We Germans, moreover, have specific reasons for needing a united Europe. Germany has more neighbours than any other country in Europe. What happens at the European level has an immediate impact on us and vice versa. We are therefore well aware of what we in particular owe to European integration. Germany has a fundamental interest in ensuring that all its neighbours become members of the European Union one day. In my view, reason dictates that we Germans keep in mind how our neighbours view us. Even today this image is marked by historical burdens, as well as the economic power and size of population of the united Germany. It is in our very own interests that we dispel distrust and act as a reliable partner. For Germany to pursue a foreign policy not committed to the principles and objectives of European integration would be irresponsible.

If we suffer a setback now on the road to Europe it will take considerably more than one generation before we are given such an opportunity again. From the German point of view, progress is vital in the following four areas: first, the strengthening of the Common Foreign and Security Policy. After the terrible years of war in the former Yugoslavia, this objective needs no further justification. We must not allow further progress to be blocked by inevitable difficulties over detail.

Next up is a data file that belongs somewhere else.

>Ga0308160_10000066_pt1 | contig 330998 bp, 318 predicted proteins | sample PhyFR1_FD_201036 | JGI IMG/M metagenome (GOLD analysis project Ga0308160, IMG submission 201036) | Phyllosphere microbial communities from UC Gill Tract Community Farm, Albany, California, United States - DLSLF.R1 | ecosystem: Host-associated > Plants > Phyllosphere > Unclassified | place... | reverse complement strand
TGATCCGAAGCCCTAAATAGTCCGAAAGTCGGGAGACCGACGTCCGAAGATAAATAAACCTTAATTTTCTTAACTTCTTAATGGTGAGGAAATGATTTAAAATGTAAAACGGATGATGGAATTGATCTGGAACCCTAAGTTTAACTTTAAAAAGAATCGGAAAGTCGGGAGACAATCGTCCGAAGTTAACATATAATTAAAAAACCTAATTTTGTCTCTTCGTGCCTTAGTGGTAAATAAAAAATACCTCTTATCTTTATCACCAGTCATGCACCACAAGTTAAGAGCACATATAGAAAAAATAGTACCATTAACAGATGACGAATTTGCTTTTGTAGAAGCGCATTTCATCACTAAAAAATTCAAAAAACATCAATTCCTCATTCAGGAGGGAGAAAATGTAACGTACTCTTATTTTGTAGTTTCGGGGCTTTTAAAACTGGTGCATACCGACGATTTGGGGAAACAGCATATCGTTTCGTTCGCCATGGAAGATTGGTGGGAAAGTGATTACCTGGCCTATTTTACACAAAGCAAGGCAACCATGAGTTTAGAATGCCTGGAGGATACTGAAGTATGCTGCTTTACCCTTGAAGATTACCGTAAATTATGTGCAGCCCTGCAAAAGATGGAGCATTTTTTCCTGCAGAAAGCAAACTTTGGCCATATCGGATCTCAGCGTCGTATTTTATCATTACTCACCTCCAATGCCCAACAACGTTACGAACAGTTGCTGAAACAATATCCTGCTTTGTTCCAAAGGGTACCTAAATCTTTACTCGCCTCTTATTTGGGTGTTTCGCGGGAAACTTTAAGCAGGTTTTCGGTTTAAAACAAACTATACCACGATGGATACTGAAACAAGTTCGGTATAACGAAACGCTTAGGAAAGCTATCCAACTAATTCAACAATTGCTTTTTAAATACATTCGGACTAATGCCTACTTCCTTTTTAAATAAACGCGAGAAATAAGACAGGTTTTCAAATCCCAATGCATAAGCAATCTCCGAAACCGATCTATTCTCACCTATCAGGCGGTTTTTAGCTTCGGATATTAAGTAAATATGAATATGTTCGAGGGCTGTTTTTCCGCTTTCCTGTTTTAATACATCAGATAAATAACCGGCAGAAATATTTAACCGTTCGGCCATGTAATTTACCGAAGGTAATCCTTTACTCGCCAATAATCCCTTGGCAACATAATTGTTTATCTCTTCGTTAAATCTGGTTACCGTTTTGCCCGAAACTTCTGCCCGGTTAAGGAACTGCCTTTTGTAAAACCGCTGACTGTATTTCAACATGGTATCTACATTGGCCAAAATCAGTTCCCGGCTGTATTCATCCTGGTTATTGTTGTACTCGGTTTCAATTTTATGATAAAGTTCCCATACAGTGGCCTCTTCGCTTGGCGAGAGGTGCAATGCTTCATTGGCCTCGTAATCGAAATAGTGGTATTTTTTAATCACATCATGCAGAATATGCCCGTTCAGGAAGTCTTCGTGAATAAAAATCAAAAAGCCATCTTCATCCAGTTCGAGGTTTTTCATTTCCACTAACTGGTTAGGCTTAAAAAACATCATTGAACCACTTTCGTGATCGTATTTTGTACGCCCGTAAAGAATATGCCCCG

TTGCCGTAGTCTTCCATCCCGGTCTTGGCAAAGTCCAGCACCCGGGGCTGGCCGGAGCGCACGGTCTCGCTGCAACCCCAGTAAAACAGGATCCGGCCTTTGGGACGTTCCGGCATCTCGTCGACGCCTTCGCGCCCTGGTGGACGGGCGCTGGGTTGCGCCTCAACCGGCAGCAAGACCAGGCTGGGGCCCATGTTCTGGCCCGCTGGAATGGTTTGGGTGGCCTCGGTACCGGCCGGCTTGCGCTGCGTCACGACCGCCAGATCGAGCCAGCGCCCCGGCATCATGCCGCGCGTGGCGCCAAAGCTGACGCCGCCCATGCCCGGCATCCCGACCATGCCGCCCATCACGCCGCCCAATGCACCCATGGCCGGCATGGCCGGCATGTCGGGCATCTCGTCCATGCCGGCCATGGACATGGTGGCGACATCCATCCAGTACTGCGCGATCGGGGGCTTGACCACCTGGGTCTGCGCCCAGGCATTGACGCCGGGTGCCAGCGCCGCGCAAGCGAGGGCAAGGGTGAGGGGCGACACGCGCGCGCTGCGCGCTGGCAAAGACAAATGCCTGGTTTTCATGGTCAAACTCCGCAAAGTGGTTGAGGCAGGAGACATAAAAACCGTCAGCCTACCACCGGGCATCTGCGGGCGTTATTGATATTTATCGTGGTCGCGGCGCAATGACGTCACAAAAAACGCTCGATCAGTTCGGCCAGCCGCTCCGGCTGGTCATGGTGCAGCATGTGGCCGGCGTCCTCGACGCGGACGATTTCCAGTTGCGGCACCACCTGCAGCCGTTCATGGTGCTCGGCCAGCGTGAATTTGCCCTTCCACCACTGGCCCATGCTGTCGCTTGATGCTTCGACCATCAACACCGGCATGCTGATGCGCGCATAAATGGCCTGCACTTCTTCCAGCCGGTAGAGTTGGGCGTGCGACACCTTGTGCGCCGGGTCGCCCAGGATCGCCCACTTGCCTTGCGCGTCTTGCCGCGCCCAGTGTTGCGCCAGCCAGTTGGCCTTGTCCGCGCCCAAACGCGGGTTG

Second, co-operation in the field of justice and home affairs must be enhanced. In particular, this calls for a more effective fight against organised crime and terrorism. Third, the European Union must become more efficient and more capable of taking action. It must also become more transparent and easier to understand for its citizens. Legitimation largely arises from the citizens' understanding of political actions and decisions.

Finally, we must ensure greater participation of the European Parliament, as well as of national parliaments, in the process of European integration. Distribution of competencies between the organs of the European Union and national or regional institutions must be in keeping with the principle of subsidiarity to a greater extent than hitherto. I am convinced that these are priorities not only for Germans. I know from talks with my European friends that very similar views are held in Belgium and in neighbouring countries. Above all, I am certain that the citizens of Europe, particularly young people, share this position.